26. awakeinwa says

    I keep driving costs down minimizing expense levels while only keeping 6 months of cash equivalents on hand. During the financial crisis I doubled that to a year.

    Short of a nuclear war, keeping too much cash on hand is unnecessary ballast. Yes, markets go down. They also gain/recover/recover. Since nobody can time the market, the single biggest reason why people lose to the market is they miss out on the top dozen days of gains/recovery of the year which account for 80% of the gains/rebound.

    I saw the speed by which the Fed and Treasury instituted TARP, then stress tests, then QE. In two years time, they resolved a financial crisis of confidence that continues to plague Europe today. So I took a calculated risk san emotion surmising a 2nd great depression was not in the works. That a trough to peak would take about a year.

    Meanwhile I had cash on hand. The market had ample zero percent credit to afford me. Albeit I did shift ⅓ of my stocks to a blend fund which had 40% in treasury bonds, I was still in the market for the most part. Looking back it was the best decision I made, second only to divesting out of my employer Microsoft’s stagnant stock halfway into my career.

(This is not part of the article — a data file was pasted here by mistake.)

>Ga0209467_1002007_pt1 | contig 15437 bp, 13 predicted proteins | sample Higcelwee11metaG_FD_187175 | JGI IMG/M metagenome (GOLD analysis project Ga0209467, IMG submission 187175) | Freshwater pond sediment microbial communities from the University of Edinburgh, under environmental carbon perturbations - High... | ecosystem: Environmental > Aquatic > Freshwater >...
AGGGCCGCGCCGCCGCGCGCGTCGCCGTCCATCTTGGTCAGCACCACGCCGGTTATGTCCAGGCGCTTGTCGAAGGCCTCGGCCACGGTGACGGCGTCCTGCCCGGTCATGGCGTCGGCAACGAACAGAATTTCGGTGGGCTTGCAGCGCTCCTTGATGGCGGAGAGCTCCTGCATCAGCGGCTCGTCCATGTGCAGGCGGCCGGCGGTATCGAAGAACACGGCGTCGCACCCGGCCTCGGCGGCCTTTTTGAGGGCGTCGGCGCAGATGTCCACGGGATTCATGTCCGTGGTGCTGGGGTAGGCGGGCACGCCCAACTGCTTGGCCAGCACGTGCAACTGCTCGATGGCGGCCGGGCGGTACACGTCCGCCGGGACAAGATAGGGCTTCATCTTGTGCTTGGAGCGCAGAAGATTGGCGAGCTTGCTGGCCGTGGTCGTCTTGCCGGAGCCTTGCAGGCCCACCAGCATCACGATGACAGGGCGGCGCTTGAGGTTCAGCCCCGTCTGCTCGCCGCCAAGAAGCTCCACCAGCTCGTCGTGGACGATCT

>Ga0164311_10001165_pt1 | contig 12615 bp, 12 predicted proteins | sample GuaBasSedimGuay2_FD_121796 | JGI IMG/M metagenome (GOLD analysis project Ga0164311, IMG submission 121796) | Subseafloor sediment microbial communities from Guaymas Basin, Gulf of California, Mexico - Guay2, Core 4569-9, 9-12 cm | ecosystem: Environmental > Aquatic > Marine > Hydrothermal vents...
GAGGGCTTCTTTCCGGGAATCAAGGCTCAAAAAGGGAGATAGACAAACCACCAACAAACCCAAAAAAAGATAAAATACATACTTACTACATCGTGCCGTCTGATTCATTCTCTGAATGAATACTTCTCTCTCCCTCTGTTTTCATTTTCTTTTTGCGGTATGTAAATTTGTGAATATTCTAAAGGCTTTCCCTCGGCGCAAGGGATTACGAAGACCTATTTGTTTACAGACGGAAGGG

Long story short, 2007-2009 provides a real world case study bounding the degree by which the modern world can fall apart. And this hyperbole about QE costing enormously blows what basically is an economic blood transfusion to boost the velocity of money so the economic body did not suffer economic rigamortis.

    The markets have presently fired on all cylinders suffering a bit from margin compression fueled by productivity-driven earnings overshooting the real economy for the most part. Now we are finally at a point where jobs per month are tracking 195k a month and with it capital goods and consumer spending and dare I say housing. The recovery of the real economy is finally coming online.

    I quit work this year to manage our family portfolio whose 1-year yield so far has doubled the market’s at 48.6%. The market has overshot and priced a lot of the earnings upside for 2014 already some could argue. But the main point stands insofar as cash is concerned. Unless you truly believe the end of world is upon us, that the Fed’s QE blood transfusion will make this country go broke somehow, whose mechanisms and economics undefined, then cash and gold it is.